The volume New Media and the Humanities further consists of introductory articles on humanities computing and electronic philology by Willard McCarty and Francisco A. Marcos Martin, on hypertext as a critical discourse by Frederico Pellizzi, on computational linguistics by Antonio Zampolli and Elisabeth Burr, on researching and teaching literature by Giusseppe Gigliozzi, on sounds an their structure in Italian narrative poetry by David Robey, and on the postmodern web by Licia Calvi. The book is an intellectually entertaining collection of essays both by its contents and its form. The different papers invite the reader to find the common denominator amongst the essays and to confront the different views and standpoints demonstrated. The form of the printing invites the reader to solve the many typo's and references which don't match the list of works cited at the back of the book.

Up to now we have mainly dealt with a text-centred approach of humanities computing and electronic editing, but electronic critical and non-critical editing is inherently an interactive enterprise between image and text. Several textual scholars have required the accompaniment of a digital facsimile to its transcription or edition in an electronic paradigm, emphasizing the materialist and social theory of text. The computer as "a venue for representation" (4) is studied in the February 2002 thematic issue of Computers and the Humanities on 'image-based Humanities Computing' (Kirschenbaum 2002). Apart from the editor's introduction, the issue presents two essays on specific applications of image based humanities computing, one report on software development, two broader reflective pieces of writing by Mary Keeler and Jerome McGann, and an excellent selective bibliography on the subject by Bethany Nowviskie (109-131). The weakness of the latter, however, is the fact that the first part of her bibliography (Research and Theory) only mentions three non-English entries. The misleading implication that image based Humanities Computing is an exclusive Anglo-American enterprise, is counterbalanced by a most interesting paper by Eric Lecolnet, Laurent Robert and François Role. In their 'Text-Image Coupling for Editing Literary Resources' (49-73) they demonstrate a system for the interactive transcription of manuscript material and the coupled browsing of image and text as complex hypermedia. Based on human-computer interaction and document analysis techniques on the one hand and the use of XML/TEI on the other, the text/image coupling scheme facilitates both the creation and distribution of edited materials. In order to do so, universally available web-based browsing tools based on XSL transformations as well as specific visualization software are addressed in this paper. The authors also introduce the Ubit toolkit, which is a new GUI toolkit they developed for creating XML editing and browsing tools. No doubt the system, which needs the transcription of a manuscript to be lineated, works well for older or simple modern material, but the editor interested in the creation of editions of complex modern (manuscript) material has not been catered for in this article. The first promising figure of this article, however, shows a page from a complex manuscript by Flaubert, but the five further figures which show the system at work, use a simple medieval manuscript and a simple handwritten text without any authorial additions, deletions, substitutions or revisions.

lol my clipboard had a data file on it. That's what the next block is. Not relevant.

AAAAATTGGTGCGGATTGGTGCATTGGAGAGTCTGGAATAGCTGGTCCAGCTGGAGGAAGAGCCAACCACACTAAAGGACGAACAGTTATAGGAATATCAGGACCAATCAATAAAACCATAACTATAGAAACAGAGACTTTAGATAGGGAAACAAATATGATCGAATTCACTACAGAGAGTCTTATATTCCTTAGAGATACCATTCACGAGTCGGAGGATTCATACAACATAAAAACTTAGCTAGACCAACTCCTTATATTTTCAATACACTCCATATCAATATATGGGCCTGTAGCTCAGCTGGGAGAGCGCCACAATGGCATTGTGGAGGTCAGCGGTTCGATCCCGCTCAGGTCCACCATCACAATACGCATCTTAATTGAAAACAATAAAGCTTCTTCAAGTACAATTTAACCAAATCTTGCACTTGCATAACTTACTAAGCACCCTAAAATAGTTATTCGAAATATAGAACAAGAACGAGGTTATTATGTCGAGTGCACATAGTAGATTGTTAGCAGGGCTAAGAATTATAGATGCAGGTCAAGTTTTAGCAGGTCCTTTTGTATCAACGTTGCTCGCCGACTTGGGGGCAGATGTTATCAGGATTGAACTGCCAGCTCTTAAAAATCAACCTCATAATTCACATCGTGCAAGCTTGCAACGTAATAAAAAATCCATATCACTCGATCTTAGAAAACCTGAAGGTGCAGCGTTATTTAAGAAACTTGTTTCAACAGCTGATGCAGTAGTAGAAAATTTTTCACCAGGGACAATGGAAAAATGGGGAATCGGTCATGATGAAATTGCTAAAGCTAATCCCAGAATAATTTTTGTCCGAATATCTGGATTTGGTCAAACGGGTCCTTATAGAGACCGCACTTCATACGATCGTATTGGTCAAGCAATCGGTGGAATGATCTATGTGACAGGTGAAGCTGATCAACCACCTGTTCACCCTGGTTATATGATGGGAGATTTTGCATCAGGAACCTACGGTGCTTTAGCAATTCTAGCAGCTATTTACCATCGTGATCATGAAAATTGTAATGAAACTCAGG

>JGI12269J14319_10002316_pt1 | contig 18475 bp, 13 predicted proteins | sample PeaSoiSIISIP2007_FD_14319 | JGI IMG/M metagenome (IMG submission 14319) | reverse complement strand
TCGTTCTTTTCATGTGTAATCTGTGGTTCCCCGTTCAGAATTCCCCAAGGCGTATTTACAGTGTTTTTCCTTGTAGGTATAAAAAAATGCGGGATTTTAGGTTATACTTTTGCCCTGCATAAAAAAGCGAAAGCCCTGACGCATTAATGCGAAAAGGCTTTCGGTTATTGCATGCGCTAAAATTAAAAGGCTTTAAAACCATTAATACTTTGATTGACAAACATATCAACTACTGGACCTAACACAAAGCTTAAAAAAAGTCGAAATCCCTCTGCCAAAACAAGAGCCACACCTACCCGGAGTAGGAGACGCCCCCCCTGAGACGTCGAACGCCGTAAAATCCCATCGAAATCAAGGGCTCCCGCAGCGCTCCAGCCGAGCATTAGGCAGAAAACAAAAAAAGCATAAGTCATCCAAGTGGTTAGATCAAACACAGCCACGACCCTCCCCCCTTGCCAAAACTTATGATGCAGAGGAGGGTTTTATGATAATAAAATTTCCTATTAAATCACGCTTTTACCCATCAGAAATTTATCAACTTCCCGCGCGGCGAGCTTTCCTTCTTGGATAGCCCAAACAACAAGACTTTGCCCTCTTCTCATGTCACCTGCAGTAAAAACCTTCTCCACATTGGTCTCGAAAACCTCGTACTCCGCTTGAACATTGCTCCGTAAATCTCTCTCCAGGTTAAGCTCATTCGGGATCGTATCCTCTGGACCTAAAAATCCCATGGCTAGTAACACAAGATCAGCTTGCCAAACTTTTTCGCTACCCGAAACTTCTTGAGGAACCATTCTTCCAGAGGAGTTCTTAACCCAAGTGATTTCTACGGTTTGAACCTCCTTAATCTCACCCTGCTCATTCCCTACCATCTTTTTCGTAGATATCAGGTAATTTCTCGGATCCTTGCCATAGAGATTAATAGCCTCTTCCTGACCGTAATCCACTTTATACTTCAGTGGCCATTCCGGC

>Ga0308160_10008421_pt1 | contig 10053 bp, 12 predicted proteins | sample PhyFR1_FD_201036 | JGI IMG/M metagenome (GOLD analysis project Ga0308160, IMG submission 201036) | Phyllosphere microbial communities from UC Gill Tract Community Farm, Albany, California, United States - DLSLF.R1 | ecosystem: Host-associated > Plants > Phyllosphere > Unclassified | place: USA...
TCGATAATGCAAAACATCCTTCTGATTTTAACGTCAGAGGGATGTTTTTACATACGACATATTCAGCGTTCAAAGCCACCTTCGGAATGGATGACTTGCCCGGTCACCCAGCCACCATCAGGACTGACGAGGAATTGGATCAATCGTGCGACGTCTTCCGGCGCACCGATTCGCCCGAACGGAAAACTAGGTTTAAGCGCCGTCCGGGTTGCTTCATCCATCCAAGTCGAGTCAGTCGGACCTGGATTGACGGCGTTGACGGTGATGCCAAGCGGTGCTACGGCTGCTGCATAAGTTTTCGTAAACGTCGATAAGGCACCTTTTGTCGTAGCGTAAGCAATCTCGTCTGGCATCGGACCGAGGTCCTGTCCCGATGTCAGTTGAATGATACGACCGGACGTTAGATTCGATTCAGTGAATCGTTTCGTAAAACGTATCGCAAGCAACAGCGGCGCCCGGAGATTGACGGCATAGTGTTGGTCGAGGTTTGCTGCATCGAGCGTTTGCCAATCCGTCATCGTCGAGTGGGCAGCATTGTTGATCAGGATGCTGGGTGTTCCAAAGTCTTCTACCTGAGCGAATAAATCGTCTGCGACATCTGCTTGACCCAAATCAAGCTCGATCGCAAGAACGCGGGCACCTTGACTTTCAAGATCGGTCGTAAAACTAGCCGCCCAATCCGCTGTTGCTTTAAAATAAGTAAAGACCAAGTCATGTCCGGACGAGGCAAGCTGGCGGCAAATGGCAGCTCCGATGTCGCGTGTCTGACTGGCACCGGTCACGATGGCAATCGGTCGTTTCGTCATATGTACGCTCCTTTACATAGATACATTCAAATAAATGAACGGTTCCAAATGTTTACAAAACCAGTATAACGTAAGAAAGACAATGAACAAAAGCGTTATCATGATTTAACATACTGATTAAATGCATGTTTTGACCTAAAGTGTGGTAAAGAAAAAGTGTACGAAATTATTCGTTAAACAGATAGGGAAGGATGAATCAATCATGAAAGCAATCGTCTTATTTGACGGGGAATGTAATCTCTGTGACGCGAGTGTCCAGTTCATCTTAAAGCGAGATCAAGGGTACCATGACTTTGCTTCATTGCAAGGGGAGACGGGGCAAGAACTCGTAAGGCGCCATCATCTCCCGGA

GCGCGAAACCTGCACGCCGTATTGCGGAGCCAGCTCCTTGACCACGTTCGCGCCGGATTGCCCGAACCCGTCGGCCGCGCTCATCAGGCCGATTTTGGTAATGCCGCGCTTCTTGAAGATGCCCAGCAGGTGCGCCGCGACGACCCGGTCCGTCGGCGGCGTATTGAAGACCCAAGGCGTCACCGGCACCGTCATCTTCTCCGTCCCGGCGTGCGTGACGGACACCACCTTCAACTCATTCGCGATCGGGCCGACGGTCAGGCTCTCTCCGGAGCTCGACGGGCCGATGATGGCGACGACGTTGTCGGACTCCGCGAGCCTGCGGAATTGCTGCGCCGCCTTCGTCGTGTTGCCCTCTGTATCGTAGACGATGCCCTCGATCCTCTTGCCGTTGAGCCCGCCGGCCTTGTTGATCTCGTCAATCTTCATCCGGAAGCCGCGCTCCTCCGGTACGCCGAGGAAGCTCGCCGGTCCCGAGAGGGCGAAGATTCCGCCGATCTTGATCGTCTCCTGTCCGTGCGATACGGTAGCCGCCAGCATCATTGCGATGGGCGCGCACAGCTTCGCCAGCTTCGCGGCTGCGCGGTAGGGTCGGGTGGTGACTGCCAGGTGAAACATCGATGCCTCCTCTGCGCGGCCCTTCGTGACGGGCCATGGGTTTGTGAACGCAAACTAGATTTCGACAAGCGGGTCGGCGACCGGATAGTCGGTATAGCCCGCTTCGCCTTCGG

In the first two articles we find an interesting disagreement on the issue of image manipulation and editor's interference. Kevin Kiernan, Brent Seales and James Griffioen rely heavily on image manipulation in restoring and reconstructing the badly damaged and dispersed manuscript of the Life of St. Basil the Great (7-26). Their e-foliation, ultraviolet techniques and image processing make this "wreck of a manuscript" (7) legible and accessible for further research. Joseph Viscomi, on the other hand, strongly defends a documentary approach which represents the artifact as it appears today, and refuses to correct foxing and other visible flaws in the building of the much acclaimed William Blake Archive (27-48). The latter article outlines the imaging protocols in use with the Blake Archive for the reproduction of Blakes pictorial poetry. This paper, together with the others which form this very fine (though extremely expensive) volume is required reading for all editors interested in some sort of image-based of image-inclusive electronic edition.

Digital text and digital images form the basic data for digital libraries. Electronic editions, when published both on stand-alone media and on-line, can become part of the collection of a library, be it a digital one or not. Though not primarily aimed at textual scholars, this very fine book provides useful insights and background reading for every humanities scholar dealing with electronic data. In nine course-book like chapters, beginning and ending with a neat introduction and conclusion respectively, the authors introduce the issues at stake in realizing a digital future for librarians, and they suggests strategies for tackling the problems of digitization, collections development, cost, metadata, protocols and standards, end-user access, preservation, and digital librarians. The non-technical style of this book, its many quotes, references, and pointers, and the extensive bibliography and glossary makes this book a strong candidate, together with Susan Hockey's Electronic Texts in the Humanities, for required student's reading in any course on humanities computing or electronic texts.

The textual critic and electronic editor will find the two introductory chapters ('Digital futures in current contexts' and 'Why digitize?') together with the fourth chapter on the economic factors, the chapter on metadata (chapter 5), and chapter eight 'Preservation' extremely useful and pleasant reading. The last numbered chapter (9) which focuses on new roles for digital librarians for the Information Age, calls the modern digital librarian a knowledge mediator, information architect, hybrid librarian, and knowledge preserver–names which can all be applied to the changing role of the editor in the electronic paradigm. The rest of this chapter can also be transferred to the field of scholarly editing and provide the (aspiring) electronic editor with useful hints. For instance, where Deegan and Tanner see the key to success in the digital context in the development of technical and management skills (project planning, risk management) for which training and education are of vital importance. Together with an adjusted organizational culture and the knowledge of the editing profession already present, the suggestions found in this book on digital libraries could well exceed their direct implications for the library world, and form an indispensable strategic handbook for editing professionals. Or is an electronic edition some sort of digital library after all?


© Edward Vanhoutte, 2002.
This text was published in H.T.M. van Vliet & P.M.W. Robinson (eds.), Variants. The Journal of the European Society for Textual Scholarship. 1 (2002). Turnhout: Brepols, 2002, p. 266-274.

XHTML auteur: Edward Vanhoutte
Last revision: 19/11/2003

Valid XHTML 1.0!